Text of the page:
Angels of Time


Lukas Roels (°1957, Ghent, Belgium) originally studied photography at the Academy of Arts in Ghent. After some months he left the program, and thanks to self-study, some exams before an exam commission and internships at various photographers’ studios, he managed to become a photographer himself. After a brief career as a press photographer, a job that he thought quite unfulfilling at the time, he started working as a professor. He teaches at several schools and leads workshops for children, youngsters and adults. He only takes on projects very rarely, and he almost exclusively works as an artist His trademark is the specific use of available (day)light. As a principle, Lukas never uses a flash. He evaluates the light and then uses it to his purpose with masterful skill.


Lukas has had exhibitions all over the world, even as far as Melbourne. In his home country, he is far less known because his work, and specifically the recent series 'Angels of Time' is considered to be very controversial. To make the ‘Angels of Time‘ series, Lukas Roels made nude photographs of children of different ages. This resulted in beautiful and sober black and white pictures, with topics such as melancholy, candidness, wishes and dreams, time and evanescence. In his remarkable quest for androgyny, he wants to go beyond gender and to picture the universal beauty of a young body. The nudity of children is therefore not sexual, they do not hide anything or provoke. They are just there: self-assured, and sometimes a tad mischievous, but always innocent. They demand to be watched with one and the same look. For some viewers, this is difficult, because these are pictures. It seems to be a more demanding task than to watch statues or paintings. In its essence, however, there is no difference. A picture is just as well an abstraction of reality, and is realized in a similar fashion. There is someone who poses, and there is the artist who makes his eternal and always imperfect attempt to capture time and beauty.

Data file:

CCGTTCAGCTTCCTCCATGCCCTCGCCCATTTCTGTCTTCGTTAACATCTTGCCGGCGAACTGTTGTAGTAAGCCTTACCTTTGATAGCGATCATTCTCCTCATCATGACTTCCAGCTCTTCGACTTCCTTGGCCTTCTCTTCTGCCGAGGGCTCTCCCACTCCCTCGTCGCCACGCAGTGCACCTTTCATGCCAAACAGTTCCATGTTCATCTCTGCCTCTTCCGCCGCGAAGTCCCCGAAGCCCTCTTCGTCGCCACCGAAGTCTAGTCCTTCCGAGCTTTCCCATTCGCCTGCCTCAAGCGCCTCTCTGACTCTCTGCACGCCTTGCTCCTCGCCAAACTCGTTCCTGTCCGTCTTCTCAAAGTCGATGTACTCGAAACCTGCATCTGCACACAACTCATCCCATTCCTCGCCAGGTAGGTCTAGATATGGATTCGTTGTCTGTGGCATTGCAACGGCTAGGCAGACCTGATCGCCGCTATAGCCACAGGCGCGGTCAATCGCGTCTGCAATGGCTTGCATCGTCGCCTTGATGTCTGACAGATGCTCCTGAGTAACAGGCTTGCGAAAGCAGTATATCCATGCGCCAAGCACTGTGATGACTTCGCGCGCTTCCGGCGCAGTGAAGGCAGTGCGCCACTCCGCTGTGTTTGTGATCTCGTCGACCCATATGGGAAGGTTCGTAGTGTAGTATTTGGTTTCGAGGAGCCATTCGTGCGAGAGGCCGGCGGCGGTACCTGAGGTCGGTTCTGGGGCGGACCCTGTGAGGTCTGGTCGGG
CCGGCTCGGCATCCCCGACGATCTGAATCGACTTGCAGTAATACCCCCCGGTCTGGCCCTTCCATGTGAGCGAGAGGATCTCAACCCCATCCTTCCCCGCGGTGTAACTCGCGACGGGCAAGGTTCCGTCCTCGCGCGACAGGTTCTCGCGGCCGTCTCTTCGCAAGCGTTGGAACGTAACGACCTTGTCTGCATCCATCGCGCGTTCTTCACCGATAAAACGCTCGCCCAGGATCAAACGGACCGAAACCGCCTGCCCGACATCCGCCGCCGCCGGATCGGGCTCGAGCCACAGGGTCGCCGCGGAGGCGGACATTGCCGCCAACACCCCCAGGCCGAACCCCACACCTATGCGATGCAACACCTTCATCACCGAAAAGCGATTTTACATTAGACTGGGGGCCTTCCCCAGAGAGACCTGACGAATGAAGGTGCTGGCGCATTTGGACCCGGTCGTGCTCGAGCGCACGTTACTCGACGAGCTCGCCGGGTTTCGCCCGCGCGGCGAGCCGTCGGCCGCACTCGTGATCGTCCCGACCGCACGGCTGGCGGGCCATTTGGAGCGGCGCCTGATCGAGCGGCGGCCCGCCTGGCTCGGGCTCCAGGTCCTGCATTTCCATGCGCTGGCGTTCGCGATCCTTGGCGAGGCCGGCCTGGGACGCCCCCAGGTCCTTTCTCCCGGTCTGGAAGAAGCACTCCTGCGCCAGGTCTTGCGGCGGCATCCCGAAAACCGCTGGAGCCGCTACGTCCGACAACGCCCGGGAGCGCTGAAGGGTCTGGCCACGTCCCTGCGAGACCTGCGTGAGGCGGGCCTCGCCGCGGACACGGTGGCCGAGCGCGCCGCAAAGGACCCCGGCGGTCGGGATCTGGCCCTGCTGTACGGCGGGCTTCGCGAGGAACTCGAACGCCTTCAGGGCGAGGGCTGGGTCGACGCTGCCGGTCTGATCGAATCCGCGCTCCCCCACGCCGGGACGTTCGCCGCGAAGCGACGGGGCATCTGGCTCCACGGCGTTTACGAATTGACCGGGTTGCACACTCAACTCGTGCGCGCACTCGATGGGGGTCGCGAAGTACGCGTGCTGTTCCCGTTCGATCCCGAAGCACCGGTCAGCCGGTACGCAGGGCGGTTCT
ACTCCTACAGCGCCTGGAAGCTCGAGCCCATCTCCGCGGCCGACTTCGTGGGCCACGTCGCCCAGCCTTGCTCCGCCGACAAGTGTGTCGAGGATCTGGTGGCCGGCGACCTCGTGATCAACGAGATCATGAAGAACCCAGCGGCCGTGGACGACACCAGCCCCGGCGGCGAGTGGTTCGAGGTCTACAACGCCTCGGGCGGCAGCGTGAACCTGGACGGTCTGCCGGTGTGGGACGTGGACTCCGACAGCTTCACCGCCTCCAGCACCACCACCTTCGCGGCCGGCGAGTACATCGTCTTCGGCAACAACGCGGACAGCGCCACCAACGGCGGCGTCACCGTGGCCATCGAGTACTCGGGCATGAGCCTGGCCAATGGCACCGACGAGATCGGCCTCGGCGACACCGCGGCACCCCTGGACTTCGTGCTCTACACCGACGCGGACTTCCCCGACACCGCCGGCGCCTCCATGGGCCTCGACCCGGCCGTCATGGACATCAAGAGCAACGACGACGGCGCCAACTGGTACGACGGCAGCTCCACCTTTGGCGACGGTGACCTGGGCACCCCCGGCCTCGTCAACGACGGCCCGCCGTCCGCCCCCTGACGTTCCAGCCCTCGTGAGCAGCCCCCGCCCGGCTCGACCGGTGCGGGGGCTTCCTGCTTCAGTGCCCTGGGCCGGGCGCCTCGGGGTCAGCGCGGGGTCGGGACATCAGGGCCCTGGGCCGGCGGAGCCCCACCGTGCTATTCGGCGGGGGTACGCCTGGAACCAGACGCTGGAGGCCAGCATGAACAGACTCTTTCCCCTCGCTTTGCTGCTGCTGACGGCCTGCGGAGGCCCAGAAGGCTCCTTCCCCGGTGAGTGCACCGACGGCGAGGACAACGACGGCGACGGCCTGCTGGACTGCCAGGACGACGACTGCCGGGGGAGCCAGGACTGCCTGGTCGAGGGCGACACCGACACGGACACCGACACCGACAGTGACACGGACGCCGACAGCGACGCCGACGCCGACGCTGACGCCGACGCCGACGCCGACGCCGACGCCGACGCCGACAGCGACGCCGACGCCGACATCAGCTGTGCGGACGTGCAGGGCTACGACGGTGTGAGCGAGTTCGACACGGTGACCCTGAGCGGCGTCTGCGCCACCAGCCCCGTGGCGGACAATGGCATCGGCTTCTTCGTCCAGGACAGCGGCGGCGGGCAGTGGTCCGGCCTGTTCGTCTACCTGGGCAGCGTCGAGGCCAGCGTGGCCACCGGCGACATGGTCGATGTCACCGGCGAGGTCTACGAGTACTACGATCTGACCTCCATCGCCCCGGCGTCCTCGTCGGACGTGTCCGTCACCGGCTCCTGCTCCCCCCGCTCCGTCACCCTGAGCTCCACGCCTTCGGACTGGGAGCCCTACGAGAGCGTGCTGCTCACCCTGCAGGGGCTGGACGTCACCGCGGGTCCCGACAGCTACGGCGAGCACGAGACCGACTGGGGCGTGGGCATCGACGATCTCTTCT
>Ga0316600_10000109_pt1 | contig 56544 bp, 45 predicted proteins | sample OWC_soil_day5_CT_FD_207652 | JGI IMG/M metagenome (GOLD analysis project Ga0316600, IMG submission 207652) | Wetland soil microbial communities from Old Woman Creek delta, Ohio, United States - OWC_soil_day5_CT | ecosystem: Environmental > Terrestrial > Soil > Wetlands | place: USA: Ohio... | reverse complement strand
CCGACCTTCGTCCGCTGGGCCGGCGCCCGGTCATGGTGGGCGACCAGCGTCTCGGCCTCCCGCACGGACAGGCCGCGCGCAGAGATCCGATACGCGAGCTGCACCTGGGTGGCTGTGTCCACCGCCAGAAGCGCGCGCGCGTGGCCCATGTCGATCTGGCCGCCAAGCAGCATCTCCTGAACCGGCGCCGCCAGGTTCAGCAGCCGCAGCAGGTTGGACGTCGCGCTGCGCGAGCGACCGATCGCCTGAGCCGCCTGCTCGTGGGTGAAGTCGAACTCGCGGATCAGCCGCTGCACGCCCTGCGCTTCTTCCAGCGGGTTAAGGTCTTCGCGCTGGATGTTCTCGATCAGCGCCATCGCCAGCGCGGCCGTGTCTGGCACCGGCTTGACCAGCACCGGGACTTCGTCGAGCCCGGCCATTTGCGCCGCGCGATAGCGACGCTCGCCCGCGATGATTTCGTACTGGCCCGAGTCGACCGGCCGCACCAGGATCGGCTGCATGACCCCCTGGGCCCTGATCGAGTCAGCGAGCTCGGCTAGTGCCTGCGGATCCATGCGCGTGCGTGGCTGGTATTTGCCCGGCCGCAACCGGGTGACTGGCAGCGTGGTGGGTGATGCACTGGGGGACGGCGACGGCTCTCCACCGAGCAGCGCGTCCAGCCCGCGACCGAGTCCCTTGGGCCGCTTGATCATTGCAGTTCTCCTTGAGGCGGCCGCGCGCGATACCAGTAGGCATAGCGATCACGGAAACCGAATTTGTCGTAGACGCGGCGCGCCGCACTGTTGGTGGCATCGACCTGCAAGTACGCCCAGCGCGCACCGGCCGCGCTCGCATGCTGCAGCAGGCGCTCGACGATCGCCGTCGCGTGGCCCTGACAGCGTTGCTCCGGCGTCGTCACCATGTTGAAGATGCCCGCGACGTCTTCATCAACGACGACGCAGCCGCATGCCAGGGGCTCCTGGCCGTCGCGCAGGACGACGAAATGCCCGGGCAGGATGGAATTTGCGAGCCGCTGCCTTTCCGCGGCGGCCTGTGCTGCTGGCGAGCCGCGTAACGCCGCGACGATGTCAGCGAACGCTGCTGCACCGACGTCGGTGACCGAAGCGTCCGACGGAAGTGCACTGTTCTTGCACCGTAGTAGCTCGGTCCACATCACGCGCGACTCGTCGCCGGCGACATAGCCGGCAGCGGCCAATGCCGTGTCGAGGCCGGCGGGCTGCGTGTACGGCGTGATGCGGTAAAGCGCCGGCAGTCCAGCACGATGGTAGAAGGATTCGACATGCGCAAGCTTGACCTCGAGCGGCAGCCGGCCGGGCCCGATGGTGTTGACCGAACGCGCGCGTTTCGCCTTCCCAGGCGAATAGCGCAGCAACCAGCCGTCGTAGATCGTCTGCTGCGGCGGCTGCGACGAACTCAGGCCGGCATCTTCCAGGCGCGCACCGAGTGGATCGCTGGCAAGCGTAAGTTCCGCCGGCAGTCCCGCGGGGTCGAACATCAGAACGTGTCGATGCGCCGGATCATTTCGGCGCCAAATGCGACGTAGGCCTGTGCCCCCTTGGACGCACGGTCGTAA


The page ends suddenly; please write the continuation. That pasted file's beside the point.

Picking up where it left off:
Lukas' pictures strike the eye thanks to their disarming beauty: a rugged setting that contrasts with a delicate body, the discerning choice of image elements and a typical and extremely sensitive use of scarce day light and deep shadows result in a very poetic imagery language. An Australian photographer friend said it this way: 'what I like about your work is the way you capture light and your subject within it.'


Anne Longerstaey